Some CEOs use bankruptcy as a means of getting out from under pesky labor contracts they might have “known they could not afford” when they agreed to them (Northwest Airlines most recently, for example). Others use it as a cushion against bad bets. Donald (“you’re fired!”) Trump’s casino empire has gone into bankruptcy twice — most recently, last November, when it listed $1.3 billion of liabilities and $1.5 million of assets — with no apparent diminution of the Donald’s passion for risky, if not foolish, endeavor. After all, his personal fortune is protected behind a wall of limited liability, and he collects a nice salary from his casinos regardless. But if you’re an ordinary person who has fallen on hard times, just try declaring bankruptcy to wipe the slate clean. A new law governing personal bankruptcy makes that route harder than ever. Its sponsors argued — you guessed it — moral hazard.
Bush’s “ownership society” has proven a cruel farce for poor people who tried to become home owners, and his minuscule response to their plight just another example of how conservatives use moral hazard to push their social-Darwinist morality. The little guys get tough love. The big guys get forgiveness.
You can argue with some of Reich’s examples, but the general picture isn’t wide of the mark.
I’ve come to wonder whether one of the defects of capitalism American style is our notion that corporations (when managed correctly) are inviolate entities. If the company goes down in flames, unless there was fraud, the managers and directors can dust themselves off and move on to the next situation.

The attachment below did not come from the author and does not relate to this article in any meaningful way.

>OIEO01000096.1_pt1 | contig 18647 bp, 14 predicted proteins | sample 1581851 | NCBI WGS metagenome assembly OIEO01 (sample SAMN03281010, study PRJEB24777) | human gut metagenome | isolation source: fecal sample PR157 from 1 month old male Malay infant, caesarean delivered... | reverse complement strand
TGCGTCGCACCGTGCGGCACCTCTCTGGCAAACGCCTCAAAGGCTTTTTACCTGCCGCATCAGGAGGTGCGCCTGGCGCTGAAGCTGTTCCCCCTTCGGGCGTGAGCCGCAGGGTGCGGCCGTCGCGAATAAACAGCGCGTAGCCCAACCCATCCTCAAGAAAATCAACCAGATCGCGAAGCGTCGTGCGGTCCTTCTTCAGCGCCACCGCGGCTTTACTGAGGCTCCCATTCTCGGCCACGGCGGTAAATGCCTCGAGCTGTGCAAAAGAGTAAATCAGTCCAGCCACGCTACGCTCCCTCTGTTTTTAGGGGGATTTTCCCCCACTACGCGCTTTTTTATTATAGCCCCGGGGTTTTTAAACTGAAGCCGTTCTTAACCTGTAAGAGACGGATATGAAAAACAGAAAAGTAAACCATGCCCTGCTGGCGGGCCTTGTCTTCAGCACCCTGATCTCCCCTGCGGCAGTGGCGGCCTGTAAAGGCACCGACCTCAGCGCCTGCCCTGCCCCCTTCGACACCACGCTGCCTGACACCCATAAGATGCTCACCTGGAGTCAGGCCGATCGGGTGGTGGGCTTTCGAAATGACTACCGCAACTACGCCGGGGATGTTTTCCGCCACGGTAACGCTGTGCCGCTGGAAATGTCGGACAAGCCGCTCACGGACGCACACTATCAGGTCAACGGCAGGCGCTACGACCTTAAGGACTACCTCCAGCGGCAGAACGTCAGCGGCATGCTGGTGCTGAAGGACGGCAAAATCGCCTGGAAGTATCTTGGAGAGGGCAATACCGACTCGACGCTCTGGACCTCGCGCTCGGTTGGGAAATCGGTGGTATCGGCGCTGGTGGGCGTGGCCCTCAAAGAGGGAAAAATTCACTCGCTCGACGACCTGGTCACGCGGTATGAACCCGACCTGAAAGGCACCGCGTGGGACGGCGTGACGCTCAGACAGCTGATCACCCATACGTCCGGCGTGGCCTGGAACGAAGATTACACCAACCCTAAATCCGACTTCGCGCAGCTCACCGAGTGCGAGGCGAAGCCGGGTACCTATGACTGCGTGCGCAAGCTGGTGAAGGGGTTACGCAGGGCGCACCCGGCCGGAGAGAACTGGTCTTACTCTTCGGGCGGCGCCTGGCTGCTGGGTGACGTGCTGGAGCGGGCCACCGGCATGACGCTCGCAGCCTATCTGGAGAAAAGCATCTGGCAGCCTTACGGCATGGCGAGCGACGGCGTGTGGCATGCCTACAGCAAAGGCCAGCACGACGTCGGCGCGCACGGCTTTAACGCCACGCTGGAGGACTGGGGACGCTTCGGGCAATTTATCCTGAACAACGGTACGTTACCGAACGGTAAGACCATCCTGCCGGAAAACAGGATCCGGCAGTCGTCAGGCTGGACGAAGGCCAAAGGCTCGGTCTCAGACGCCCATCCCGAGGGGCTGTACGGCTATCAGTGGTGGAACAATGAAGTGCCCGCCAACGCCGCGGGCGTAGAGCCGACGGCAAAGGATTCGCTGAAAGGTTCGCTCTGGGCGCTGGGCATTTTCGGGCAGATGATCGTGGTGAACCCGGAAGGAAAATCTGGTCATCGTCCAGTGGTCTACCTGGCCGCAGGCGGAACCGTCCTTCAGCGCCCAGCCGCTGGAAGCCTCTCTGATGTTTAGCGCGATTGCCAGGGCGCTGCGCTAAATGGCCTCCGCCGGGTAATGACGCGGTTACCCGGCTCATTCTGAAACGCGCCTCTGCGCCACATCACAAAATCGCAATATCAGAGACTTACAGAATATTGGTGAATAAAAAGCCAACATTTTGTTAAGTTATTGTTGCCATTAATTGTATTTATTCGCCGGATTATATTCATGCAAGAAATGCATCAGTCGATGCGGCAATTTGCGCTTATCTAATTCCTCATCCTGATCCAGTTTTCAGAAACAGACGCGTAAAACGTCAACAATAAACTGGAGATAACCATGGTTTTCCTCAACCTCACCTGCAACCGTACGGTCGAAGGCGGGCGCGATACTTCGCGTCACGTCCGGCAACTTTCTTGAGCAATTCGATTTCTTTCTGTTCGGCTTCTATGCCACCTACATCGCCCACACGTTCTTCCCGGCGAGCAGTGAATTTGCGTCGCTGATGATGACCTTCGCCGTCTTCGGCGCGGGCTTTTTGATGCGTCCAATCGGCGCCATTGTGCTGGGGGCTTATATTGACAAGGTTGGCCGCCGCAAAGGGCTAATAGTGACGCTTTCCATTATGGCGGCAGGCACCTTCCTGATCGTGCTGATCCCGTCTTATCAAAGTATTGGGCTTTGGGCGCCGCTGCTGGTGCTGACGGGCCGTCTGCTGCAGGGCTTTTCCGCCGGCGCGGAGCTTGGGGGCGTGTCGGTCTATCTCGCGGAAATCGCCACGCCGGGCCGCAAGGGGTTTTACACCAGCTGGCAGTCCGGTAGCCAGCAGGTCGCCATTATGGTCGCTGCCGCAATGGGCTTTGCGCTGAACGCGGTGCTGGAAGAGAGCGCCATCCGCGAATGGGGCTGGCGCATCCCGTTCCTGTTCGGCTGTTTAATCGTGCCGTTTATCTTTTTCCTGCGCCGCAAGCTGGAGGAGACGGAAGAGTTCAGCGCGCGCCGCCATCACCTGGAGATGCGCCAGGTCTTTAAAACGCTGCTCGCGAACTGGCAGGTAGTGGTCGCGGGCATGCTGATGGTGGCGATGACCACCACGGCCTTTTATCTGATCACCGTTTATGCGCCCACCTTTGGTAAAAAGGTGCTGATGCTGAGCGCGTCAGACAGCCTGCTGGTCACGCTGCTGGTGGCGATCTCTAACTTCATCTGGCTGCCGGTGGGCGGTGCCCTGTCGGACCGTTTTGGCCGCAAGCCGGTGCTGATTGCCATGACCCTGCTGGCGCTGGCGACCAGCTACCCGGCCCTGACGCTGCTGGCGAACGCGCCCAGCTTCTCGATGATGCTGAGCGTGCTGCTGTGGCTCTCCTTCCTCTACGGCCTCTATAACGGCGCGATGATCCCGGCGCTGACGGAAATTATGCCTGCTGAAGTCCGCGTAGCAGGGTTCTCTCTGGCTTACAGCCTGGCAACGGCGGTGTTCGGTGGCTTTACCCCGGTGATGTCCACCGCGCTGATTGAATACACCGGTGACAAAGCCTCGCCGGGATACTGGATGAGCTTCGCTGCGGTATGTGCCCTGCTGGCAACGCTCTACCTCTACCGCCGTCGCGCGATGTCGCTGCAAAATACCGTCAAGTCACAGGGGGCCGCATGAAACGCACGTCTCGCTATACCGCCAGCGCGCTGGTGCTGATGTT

Commonwealth countries set a much tougher standard. If a company is found to have been “trading insolvent,” meaning it is continuing to operate even though it is technically bankrupt, the directors are personally liable:
Under UK law, if a company is trading insolvent, a director may be liable for wrongful trading. If the director knew or should have known that the company could not avoid becoming insolvent but still continues to trade then he or she must cease to trade immediately and take steps to liquidate the company.
The director of a company which is facing financial difficulty should ensure that there is a reasonable prospect that the company will avoid insolvent liquidation before being party to any decision to trade on…..
Directors may escape liability for wrongful trading if they can prove adequate steps were taken to minimise the loss to creditors after it became apparent that the company was insolvent.